international response had become necessary, particularly the security situation. According to the
testimonies of many of them, it is necessary “to avoid, as of now, aggravating the suffering and
the abuses, by putting in place sufficient guarantees to avoid the serious violations resulting from
the international interventions of the past and the enduring legacy of slavery, exploitation and
abuse by former colonial powers”. According to the HRW’s Nathalye Cotrino the legacy of
abusive foreign interventions should not serve as an excuse for inaction, but on the contrary
result in a call to action, to right the wrongs of the past and to support Haitian efforts in favor of

real democratic governance, respect for fundamental human rights and an end to the deadly
cycles of violence and abuse.
The Kenyan proposal for leading the multinational force is currently awaiting approval from the
UN but various organizations and personalities have called on other African states to oppose
Kenya’s decision to lead an intervention force in Haiti aimed at combating armed gangs, in an
open letter. The approach of the leaders of Kenya is part of a logic totally opposite to what is
proclaimed in the charter of the African Union (AU), they criticized. The signatories to this letter
call on African States to invite Kenya to urgently review this approach, which seriously
undermines the sovereignty of Haiti and its right to self-determination. The Frantz Fanon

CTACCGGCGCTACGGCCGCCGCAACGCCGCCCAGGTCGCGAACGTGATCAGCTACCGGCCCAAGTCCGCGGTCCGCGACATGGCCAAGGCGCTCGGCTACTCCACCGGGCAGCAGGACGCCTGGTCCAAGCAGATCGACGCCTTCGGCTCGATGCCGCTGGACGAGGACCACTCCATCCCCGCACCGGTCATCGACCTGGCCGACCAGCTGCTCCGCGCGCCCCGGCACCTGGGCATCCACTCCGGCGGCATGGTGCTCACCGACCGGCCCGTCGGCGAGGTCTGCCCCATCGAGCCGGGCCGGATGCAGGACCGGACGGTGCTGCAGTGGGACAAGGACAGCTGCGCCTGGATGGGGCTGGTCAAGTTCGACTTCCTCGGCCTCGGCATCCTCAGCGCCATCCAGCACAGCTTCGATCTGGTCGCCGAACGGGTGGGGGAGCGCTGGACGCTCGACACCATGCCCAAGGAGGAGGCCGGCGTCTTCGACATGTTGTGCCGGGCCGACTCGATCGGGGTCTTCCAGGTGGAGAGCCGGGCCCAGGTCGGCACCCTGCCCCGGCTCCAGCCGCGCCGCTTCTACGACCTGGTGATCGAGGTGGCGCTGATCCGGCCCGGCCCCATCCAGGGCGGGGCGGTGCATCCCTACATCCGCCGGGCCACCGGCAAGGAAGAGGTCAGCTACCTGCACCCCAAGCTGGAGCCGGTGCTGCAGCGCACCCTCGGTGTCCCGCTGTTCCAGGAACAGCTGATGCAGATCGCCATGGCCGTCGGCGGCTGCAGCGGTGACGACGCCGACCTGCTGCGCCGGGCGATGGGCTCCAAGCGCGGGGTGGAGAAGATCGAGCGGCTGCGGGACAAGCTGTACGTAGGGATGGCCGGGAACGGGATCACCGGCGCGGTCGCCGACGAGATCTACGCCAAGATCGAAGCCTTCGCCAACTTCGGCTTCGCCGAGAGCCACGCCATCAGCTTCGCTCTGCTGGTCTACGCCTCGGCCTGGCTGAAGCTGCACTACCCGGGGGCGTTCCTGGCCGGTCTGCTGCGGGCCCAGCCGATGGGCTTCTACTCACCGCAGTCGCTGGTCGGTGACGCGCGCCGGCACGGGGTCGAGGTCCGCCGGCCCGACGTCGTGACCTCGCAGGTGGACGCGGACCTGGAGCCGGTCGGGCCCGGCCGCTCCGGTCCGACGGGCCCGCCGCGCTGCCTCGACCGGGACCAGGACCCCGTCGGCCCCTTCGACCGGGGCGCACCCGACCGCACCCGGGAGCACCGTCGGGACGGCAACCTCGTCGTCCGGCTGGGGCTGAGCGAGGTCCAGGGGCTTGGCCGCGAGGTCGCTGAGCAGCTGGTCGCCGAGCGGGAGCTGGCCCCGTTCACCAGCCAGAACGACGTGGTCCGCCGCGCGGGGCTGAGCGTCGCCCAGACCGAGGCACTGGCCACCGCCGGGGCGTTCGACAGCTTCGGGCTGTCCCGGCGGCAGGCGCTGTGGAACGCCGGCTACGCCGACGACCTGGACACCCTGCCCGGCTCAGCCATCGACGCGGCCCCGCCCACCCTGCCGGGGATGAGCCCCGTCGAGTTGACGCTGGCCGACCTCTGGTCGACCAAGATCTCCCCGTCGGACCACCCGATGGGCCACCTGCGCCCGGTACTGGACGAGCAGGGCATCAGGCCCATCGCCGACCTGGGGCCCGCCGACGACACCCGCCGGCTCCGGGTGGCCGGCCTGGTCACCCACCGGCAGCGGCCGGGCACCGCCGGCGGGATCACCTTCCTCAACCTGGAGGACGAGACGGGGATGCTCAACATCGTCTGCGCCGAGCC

Foundation also denounces the “illegitimate and anti-Pan-African” intervention project of the
Kenyan army in Haiti.
Elsewhere the final funeral rites of the famous journalist Liliane Pierre-Paul, star presenter and
programming director of the private station Radio Kiskeya, who died on July 31, 2023, was held
on Saturday August 12, 2023, at Parc Sainte Thérèse in Pétionville, in an atmosphere marked by
strong emotion, from relatives, colleagues and friends, as well as personalities from various
sectors of society, who filed past her remains before attending an ecumenical religious ceremony
rife with Protestant, Catholic and voodoo symbolisms. Many speakers praised her courage and
love for her people and country. Despite the solemn nature of the ceremony, it was obvious that
the presence of some political leaders such as Michel André, spokesperson for one of the
branches of the People’s Democratic Sector Secteur démocratique Populaire (SDP) an ally of
the current regime, and former Prime Minister Jean Henry Céant, currently under Canadian
sanctions for gang financing, was booed and forced to leave the funeral. She was buried in Azile,
in the Nippes department, near her husband, Anthony Barbier, who passed on January 29, 2021.
Funeral services were also held on Monday (August 14 th ) for the former provisional president
Boniface Alexandre in the premises of the Cour de Cassation in downtown Port-au-Prince.
Various personalities from different sectors of national life came to pay tribute to the former
President, who died ten days ago. It was an opportunity for Prime Minister Ariel Henry to salute
the passage of the professor of constitutional law who headed the Court of Cassation for years.
According to Ariel Henry, President Boniface Alexandre was the archetype of Vir Bonus, a true
good man who respected the law and enjoyed a good reputation. He is of this caliber of man of a
certain era, which unfortunately we find less and less in our society.
Dela Harlley